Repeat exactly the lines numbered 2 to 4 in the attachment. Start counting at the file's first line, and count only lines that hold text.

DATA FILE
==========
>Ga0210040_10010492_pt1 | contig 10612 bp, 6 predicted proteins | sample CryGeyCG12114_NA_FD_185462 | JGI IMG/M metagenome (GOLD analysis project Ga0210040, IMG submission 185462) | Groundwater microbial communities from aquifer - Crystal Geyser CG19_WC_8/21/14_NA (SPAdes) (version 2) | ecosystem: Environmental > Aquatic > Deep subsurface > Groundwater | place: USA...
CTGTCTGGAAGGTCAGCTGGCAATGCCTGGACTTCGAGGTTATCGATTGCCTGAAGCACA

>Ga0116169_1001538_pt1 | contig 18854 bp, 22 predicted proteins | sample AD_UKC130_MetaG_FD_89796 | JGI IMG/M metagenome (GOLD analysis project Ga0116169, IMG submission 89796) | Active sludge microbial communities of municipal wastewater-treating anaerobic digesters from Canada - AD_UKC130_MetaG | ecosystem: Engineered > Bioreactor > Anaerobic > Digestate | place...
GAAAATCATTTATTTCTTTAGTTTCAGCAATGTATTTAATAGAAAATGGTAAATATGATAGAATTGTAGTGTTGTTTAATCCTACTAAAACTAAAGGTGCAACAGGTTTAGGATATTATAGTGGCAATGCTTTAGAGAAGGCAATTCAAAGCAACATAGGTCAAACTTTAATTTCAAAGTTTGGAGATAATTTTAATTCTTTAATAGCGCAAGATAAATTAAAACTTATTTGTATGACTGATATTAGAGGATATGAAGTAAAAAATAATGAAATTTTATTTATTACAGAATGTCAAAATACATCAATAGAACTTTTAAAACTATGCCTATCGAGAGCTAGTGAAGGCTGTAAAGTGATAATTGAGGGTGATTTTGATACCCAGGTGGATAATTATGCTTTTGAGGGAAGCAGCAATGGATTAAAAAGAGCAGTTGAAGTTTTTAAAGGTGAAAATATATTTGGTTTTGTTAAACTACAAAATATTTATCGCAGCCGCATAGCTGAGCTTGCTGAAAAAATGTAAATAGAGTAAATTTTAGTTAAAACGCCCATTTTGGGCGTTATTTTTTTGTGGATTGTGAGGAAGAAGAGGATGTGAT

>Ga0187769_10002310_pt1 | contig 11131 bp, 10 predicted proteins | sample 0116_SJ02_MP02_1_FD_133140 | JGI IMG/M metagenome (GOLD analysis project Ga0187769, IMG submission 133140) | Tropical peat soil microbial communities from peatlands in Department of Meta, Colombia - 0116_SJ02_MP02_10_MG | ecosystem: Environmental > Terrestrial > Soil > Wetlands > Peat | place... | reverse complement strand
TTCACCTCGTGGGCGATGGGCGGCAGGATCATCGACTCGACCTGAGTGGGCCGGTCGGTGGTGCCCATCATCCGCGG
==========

CTGTCTGGAAGGTCAGCTGGCAATGCCTGGACTTCGAGGTTATCGATTGCCTGAAGCACA

>Ga0116169_1001538_pt1 | contig 18854 bp, 22 predicted proteins | sample AD_UKC130_MetaG_FD_89796 | JGI IMG/M metagenome (GOLD analysis project Ga0116169, IMG submission 89796) | Active sludge microbial communities of municipal wastewater-treating anaerobic digesters from Canada - AD_UKC130_MetaG | ecosystem: Engineered > Bioreactor > Anaerobic > Digestate | place...
GAAAATCATTTATTTCTTTAGTTTCAGCAATGTATTTAATAGAAAATGGTAAATATGATAGAATTGTAGTGTTGTTTAATCCTACTAAAACTAAAGGTGCAACAGGTTTAGGATATTATAGTGGCAATGCTTTAGAGAAGGCAATTCAAAGCAACATAGGTCAAACTTTAATTTCAAAGTTTGGAGATAATTTTAATTCTTTAATAGCGCAAGATAAATTAAAACTTATTTGTATGACTGATATTAGAGGATATGAAGTAAAAAATAATGAAATTTTATTTATTACAGAATGTCAAAATACATCAATAGAACTTTTAAAACTATGCCTATCGAGAGCTAGTGAAGGCTGTAAAGTGATAATTGAGGGTGATTTTGATACCCAGGTGGATAATTATGCTTTTGAGGGAAGCAGCAATGGATTAAAAAGAGCAGTTGAAGTTTTTAAAGGTGAAAATATATTTGGTTTTGTTAAACTACAAAATATTTATCGCAGCCGCATAGCTGAGCTTGCTGAAAAAATGTAAATAGAGTAAATTTTAGTTAAAACGCCCATTTTGGGCGTTATTTTTTTGTGGATTGTGAGGAAGAAGAGGATGTGAT